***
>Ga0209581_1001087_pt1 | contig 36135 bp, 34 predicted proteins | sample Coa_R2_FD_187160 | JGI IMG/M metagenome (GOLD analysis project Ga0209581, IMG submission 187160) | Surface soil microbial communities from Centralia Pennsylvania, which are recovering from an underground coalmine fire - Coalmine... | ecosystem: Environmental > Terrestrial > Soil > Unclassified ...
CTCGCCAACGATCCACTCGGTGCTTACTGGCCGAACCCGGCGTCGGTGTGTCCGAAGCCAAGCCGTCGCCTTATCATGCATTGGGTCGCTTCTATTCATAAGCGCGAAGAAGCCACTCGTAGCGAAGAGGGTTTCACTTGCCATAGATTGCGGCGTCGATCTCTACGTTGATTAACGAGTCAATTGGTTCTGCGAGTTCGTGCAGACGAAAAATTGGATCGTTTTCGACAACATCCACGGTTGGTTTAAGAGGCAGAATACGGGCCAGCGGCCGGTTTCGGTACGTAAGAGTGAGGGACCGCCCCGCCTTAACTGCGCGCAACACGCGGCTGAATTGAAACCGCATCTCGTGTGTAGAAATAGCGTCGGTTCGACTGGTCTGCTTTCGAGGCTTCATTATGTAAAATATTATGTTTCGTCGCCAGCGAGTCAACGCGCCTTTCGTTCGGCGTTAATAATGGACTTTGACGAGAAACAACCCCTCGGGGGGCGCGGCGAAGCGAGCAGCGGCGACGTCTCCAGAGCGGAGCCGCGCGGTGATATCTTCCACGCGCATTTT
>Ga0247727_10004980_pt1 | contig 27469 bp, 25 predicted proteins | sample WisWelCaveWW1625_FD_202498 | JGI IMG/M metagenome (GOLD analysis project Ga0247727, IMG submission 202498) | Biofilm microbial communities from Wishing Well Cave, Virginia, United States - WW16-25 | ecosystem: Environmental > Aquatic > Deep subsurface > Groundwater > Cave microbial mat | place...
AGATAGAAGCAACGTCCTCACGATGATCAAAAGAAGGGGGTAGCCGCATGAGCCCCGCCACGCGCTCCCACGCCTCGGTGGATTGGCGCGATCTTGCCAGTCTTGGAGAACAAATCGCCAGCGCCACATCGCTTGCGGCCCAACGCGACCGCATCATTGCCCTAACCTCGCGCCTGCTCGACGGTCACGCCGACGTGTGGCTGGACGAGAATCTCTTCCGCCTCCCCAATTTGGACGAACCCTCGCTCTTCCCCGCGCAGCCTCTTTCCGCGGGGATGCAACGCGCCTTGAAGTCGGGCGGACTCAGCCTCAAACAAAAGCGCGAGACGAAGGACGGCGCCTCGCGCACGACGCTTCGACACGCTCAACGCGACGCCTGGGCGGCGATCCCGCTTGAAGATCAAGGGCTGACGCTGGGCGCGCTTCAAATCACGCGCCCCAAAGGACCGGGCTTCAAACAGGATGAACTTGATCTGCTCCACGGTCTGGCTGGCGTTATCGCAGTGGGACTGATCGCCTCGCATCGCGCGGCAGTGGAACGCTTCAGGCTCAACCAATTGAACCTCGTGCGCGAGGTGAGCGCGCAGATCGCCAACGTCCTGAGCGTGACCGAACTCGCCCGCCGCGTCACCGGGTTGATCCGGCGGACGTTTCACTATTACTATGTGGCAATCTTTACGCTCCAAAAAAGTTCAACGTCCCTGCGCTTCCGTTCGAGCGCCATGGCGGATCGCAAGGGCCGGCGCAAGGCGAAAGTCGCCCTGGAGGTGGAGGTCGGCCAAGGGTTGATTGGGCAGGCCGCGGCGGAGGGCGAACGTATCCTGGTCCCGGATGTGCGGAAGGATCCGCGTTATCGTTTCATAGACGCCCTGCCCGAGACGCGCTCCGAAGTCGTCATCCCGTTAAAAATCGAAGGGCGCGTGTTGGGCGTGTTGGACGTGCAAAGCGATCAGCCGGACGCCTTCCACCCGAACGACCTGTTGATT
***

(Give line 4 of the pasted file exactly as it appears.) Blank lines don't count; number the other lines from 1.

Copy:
AGATAGAAGCAACGTCCTCACGATGATCAAAAGAAGGGGGTAGCCGCATGAGCCCCGCCACGCGCTCCCACGCCTCGGTGGATTGGCGCGATCTTGCCAGTCTTGGAGAACAAATCGCCAGCGCCACATCGCTTGCGGCCCAACGCGACCGCATCATTGCCCTAACCTCGCGCCTGCTCGACGGTCACGCCGACGTGTGGCTGGACGAGAATCTCTTCCGCCTCCCCAATTTGGACGAACCCTCGCTCTTCCCCGCGCAGCCTCTTTCCGCGGGGATGCAACGCGCCTTGAAGTCGGGCGGACTCAGCCTCAAACAAAAGCGCGAGACGAAGGACGGCGCCTCGCGCACGACGCTTCGACACGCTCAACGCGACGCCTGGGCGGCGATCCCGCTTGAAGATCAAGGGCTGACGCTGGGCGCGCTTCAAATCACGCGCCCCAAAGGACCGGGCTTCAAACAGGATGAACTTGATCTGCTCCACGGTCTGGCTGGCGTTATCGCAGTGGGACTGATCGCCTCGCATCGCGCGGCAGTGGAACGCTTCAGGCTCAACCAATTGAACCTCGTGCGCGAGGTGAGCGCGCAGATCGCCAACGTCCTGAGCGTGACCGAACTCGCCCGCCGCGTCACCGGGTTGATCCGGCGGACGTTTCACTATTACTATGTGGCAATCTTTACGCTCCAAAAAAGTTCAACGTCCCTGCGCTTCCGTTCGAGCGCCATGGCGGATCGCAAGGGCCGGCGCAAGGCGAAAGTCGCCCTGGAGGTGGAGGTCGGCCAAGGGTTGATTGGGCAGGCCGCGGCGGAGGGCGAACGTATCCTGGTCCCGGATGTGCGGAAGGATCCGCGTTATCGTTTCATAGACGCCCTGCCCGAGACGCGCTCCGAAGTCGTCATCCCGTTAAAAATCGAAGGGCGCGTGTTGGGCGTGTTGGACGTGCAAAGCGATCAGCCGGACGCCTTCCACCCGAACGACCTGTTGATT